Getting involved with the SAS Users groups in person or online provides learning opportunities that can help you as a student, but will also become more valuable with time. The lessons you learn at a conference or the person you meet at a local users group meeting can have a great impact on career prospects after graduation.

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Teaching a SAS® Class and need assistance?

 SAS is here to help.

Whether you are teaching students how to use SAS or are using the power of SAS® to apply analytical intelligence to any data in any discipline, we have a variety of resources available to you including our Academic Evaluation Copy Program.

  • SAS Press will provide two SAS Press titles per semester as evaluation copies* to review for possible course adoption.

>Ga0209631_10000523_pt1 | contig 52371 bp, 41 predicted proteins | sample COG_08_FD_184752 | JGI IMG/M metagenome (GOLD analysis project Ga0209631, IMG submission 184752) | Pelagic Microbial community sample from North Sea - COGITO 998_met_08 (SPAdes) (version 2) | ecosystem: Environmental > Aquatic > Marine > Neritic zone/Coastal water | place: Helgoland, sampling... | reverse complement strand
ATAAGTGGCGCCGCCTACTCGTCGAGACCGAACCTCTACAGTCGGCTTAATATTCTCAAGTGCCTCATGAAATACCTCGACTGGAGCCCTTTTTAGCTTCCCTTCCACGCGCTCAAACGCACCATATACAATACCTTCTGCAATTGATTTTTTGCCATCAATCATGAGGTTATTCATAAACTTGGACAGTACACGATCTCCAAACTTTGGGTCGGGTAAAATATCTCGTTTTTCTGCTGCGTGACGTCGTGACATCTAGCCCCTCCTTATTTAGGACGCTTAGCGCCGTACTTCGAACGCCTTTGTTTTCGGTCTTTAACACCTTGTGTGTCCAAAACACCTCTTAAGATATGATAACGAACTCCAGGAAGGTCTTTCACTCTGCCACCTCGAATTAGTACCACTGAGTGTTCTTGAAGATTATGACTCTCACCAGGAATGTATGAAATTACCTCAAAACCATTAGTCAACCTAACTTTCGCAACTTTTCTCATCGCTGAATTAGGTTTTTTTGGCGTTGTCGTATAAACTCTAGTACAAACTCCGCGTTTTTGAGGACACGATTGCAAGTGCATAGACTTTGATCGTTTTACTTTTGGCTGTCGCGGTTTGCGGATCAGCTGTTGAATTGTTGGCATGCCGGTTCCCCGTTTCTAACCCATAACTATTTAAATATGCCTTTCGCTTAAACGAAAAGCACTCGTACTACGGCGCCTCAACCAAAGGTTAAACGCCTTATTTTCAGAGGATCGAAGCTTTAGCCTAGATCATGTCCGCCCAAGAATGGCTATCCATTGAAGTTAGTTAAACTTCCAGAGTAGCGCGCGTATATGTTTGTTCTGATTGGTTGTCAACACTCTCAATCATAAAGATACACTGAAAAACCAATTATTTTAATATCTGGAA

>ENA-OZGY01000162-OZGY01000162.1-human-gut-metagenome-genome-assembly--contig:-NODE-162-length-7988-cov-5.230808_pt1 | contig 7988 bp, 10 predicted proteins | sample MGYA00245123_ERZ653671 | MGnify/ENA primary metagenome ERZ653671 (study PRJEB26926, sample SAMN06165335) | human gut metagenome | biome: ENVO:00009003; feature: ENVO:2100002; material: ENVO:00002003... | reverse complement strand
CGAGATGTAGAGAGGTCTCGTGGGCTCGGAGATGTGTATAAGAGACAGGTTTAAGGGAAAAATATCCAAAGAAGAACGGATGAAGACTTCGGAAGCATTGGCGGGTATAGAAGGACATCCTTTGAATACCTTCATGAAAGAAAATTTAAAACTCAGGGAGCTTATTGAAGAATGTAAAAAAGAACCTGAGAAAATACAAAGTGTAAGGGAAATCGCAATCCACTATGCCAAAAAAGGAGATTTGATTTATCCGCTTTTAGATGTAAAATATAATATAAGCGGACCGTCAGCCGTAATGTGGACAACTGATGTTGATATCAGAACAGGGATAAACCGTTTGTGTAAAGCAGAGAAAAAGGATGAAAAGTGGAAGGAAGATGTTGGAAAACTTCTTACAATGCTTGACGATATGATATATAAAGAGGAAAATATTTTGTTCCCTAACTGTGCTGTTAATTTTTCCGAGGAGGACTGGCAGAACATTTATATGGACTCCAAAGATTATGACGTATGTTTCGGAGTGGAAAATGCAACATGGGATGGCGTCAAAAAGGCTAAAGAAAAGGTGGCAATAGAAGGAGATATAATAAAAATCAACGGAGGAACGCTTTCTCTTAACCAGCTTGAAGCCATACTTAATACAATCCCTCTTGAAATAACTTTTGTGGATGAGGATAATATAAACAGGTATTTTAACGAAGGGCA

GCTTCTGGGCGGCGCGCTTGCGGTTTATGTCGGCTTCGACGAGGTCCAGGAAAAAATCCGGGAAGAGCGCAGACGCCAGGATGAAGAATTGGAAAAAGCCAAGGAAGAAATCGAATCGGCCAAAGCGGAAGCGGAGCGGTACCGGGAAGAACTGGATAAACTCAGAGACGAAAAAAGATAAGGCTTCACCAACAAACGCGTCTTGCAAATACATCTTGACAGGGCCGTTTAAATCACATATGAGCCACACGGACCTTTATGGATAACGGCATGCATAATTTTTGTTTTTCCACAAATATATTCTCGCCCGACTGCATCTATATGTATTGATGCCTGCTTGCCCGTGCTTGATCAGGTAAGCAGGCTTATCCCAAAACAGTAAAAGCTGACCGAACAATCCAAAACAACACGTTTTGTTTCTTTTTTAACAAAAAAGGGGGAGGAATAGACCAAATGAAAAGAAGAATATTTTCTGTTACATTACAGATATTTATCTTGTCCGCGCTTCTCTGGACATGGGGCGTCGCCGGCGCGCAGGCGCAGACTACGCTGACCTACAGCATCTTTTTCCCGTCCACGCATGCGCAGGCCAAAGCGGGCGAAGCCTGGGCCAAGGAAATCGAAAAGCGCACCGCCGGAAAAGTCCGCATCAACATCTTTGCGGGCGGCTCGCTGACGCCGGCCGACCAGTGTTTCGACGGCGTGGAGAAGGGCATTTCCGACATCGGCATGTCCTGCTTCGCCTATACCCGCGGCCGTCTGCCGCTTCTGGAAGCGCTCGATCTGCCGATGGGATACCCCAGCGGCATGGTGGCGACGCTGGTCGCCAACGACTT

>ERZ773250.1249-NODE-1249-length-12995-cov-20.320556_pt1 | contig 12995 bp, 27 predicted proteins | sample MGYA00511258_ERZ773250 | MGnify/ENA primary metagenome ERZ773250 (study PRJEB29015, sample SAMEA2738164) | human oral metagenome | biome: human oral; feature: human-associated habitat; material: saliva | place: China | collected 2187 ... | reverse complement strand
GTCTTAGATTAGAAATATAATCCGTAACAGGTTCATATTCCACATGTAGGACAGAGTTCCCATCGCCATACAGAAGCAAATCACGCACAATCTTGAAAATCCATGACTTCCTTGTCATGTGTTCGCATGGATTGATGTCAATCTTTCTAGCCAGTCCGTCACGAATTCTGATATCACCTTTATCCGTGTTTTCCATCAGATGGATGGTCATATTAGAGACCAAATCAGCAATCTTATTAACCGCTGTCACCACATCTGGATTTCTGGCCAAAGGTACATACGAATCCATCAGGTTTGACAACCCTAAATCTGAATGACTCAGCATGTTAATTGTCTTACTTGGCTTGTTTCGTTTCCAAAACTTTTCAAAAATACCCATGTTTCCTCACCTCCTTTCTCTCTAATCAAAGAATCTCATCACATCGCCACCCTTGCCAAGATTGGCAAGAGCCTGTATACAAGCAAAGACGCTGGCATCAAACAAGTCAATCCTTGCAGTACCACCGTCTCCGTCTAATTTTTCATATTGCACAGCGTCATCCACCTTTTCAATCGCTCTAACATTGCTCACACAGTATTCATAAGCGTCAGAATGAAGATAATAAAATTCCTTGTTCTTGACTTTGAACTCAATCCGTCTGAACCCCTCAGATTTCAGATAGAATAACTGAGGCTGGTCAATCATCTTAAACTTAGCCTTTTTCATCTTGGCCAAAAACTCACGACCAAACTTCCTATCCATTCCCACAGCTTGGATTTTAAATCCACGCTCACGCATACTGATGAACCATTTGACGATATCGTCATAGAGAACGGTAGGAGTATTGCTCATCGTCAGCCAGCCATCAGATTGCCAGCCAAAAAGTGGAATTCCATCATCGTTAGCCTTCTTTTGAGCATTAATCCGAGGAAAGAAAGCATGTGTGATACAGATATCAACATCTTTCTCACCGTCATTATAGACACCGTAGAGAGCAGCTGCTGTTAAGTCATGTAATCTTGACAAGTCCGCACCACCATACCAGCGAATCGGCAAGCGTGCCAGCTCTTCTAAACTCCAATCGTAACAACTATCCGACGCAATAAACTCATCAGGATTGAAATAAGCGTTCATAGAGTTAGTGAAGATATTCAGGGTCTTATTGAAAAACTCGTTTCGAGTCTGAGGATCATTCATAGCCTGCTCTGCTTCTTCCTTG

• SAS Press sells some books that are published by other publishers; only books published by SAS Press are eligible for the evaluation copy program.
  • Eligible teachers, faculty, and students may receive 20% on select publications.
  • SAS Press will work with your campus bookstore on ordering books for your courses.

Request your books today!

If you have any questions, please contact us: Phone: 1-800-727-0025 (valid in the U.S. and Canada) E-mail: sasbook@sas.com

* SAS sends evaluation copies to only college or university addresses and they are yours to keep.

 

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Back To School Wisdom

Written by the data-loving daughter of an english teacher

Growing up, I was never all that great at grammar and punctuation. As you will probably see in this post, I'm still not. It’s why I focused more on numbers rather than letters. The fact that my dad was a math teacher probably didn’t hurt either.